The report “You killed my son" : Killings by military police in Rio de Janeiro reveals that at least 16% of the total homicides registered in the city in the last five years took place at the hands of on-duty police officers – 1,519 in total. Only in the favela of Acari, in the north of the city, Amnesty International found evidence that strongly suggests the occurrence of extrajudicial executions in at least 9 out of 10 killings committed by the military police in 2014.
The continuing failure to undertake effective investigations into the enforced disappearances of 11 young people in a favela in Rio de Janeiro 25 years ago and the brutal murder of one of the mothers seeking justice clearly shows the shocking state of Brazil’s criminal justice system, said Amnesty International today.
On 26 July 1990, eight children and three young people from the favela of Acari in Rio de Janeiro were abducted by a group of men who identified themselves as police officers. The 11 were never seen again.
“The tragedy of Acari is the result of deep rooted problems within the Brazil police force and a criminal justice system that is unfit for purpose. The fact that a quarter of a decade after 11 people were forcibly disappeared and still no one knows what happened speaks volumes about the state of human rights in Brazil,” said Atila Roque, Director at Amnesty International Brazil.
A shocking U-turn on a Brazilian Parliamentary decision that rejected lowering the age at which young people can be tried as adults and sent to appalling conditions in adult prisons risks endangering the safety and lives of millions of young people across the country, said Amnesty International.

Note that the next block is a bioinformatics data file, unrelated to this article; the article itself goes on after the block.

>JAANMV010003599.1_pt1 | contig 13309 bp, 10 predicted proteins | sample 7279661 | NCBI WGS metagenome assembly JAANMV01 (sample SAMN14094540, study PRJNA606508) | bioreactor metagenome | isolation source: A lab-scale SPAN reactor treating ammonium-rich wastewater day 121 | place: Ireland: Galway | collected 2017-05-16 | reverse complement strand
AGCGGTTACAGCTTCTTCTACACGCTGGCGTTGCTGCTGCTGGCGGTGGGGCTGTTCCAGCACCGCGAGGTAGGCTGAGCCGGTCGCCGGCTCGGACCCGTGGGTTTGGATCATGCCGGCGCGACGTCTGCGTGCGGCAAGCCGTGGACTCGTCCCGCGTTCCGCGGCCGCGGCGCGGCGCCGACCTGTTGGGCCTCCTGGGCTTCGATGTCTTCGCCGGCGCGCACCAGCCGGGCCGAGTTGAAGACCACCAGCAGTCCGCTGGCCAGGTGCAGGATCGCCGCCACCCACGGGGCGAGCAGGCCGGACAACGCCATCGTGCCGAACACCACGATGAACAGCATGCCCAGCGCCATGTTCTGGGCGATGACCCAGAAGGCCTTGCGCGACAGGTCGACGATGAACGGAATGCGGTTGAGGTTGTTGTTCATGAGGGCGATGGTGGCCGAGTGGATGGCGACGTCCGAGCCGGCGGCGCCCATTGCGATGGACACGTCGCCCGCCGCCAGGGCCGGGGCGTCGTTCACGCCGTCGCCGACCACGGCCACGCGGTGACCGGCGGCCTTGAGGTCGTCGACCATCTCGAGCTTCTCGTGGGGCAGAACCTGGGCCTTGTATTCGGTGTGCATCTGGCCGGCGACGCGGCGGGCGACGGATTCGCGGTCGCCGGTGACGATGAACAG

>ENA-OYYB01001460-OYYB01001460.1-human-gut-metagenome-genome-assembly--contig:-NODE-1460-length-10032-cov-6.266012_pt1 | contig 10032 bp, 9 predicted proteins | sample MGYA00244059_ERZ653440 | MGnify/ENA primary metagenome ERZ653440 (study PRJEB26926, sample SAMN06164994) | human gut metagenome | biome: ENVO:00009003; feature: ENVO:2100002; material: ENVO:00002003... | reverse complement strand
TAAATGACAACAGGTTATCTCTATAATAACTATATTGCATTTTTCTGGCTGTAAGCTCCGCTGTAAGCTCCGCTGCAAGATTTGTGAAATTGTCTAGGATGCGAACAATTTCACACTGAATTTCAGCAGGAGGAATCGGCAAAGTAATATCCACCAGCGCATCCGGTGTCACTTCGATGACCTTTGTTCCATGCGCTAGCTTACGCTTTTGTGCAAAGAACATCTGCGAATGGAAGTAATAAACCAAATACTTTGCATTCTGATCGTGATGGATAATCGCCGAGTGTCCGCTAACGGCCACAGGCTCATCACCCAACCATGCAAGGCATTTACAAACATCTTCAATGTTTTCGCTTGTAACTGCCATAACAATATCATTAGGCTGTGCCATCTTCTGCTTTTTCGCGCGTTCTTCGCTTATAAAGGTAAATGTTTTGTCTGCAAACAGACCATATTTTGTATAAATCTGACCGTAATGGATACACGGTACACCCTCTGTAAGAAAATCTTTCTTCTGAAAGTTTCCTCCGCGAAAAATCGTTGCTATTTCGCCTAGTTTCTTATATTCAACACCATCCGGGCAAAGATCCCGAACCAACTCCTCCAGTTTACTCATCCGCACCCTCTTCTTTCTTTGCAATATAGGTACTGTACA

Last night, the President of the Brazilian House of Representatives, Eduardo Cunha, called for a new vote on a proposal to lower the age of criminal responsibility from 18 to 16 years old. The proposal had already been rejected by the lower chamber of Parliament earlier in the day.
"The Brazilian Parliament is treading on dangerous ground. Eduardo Cunha threw parliamentary procedures on their head by reintroducing nearly the same proposal less than 24 hours after it was voted down. This sets a very dangerous precedent,” said Atila Roque, Executive Director at Amnesty International Brazil.
Released 00:01 GMT 18 May 2015
Plans to lower the age at which children can be prosecuted as adults in Brazil will dramatically undermine children’s rights and could result in teenagers being sent to notoriously dangerous adult prisons where they could face horrendous violence, abuse and grooming, said Amnesty International today.
Brazil’s congress is currently considering reducing the age a person could be prosecuted as an adult from 18 to 16 years old. If passed, the legislation would mean some children would be tried as adults, face the same criminal penalties and could be sent to adult prison.
Today’s presentation of the final report of Brazil’s National Truth Commission (Comissão Nacional da Verdade, CNV) marks an historic step in the country’s efforts to obtain justice for crimes against humanity and other violations during the military dictatorship that took power five decades ago, Amnesty International said.
The commission spent two years investigating the thousands of cases of torture, extrajudicial killings, enforced disappearances and other violations dating back to the period of military rule in Brazil from 1964-1985.
Since 1979 an Amnesty Law covering political crimes has been used as a means of protecting members of the former military government from being put on trial for serious human rights violations.
“By showing the widespread nature of human rights violations committed by state agents during the military dictatorship and recognizing them as crimes against humanity, the National Truth Commission’s final report paves the way to ensure the Amnesty Law will not be an obstacle to investigating these crimes,” said Atila Roque, Director of Amnesty International Brazil.
By Atila Roque, Executive Director of Amnesty International Brazil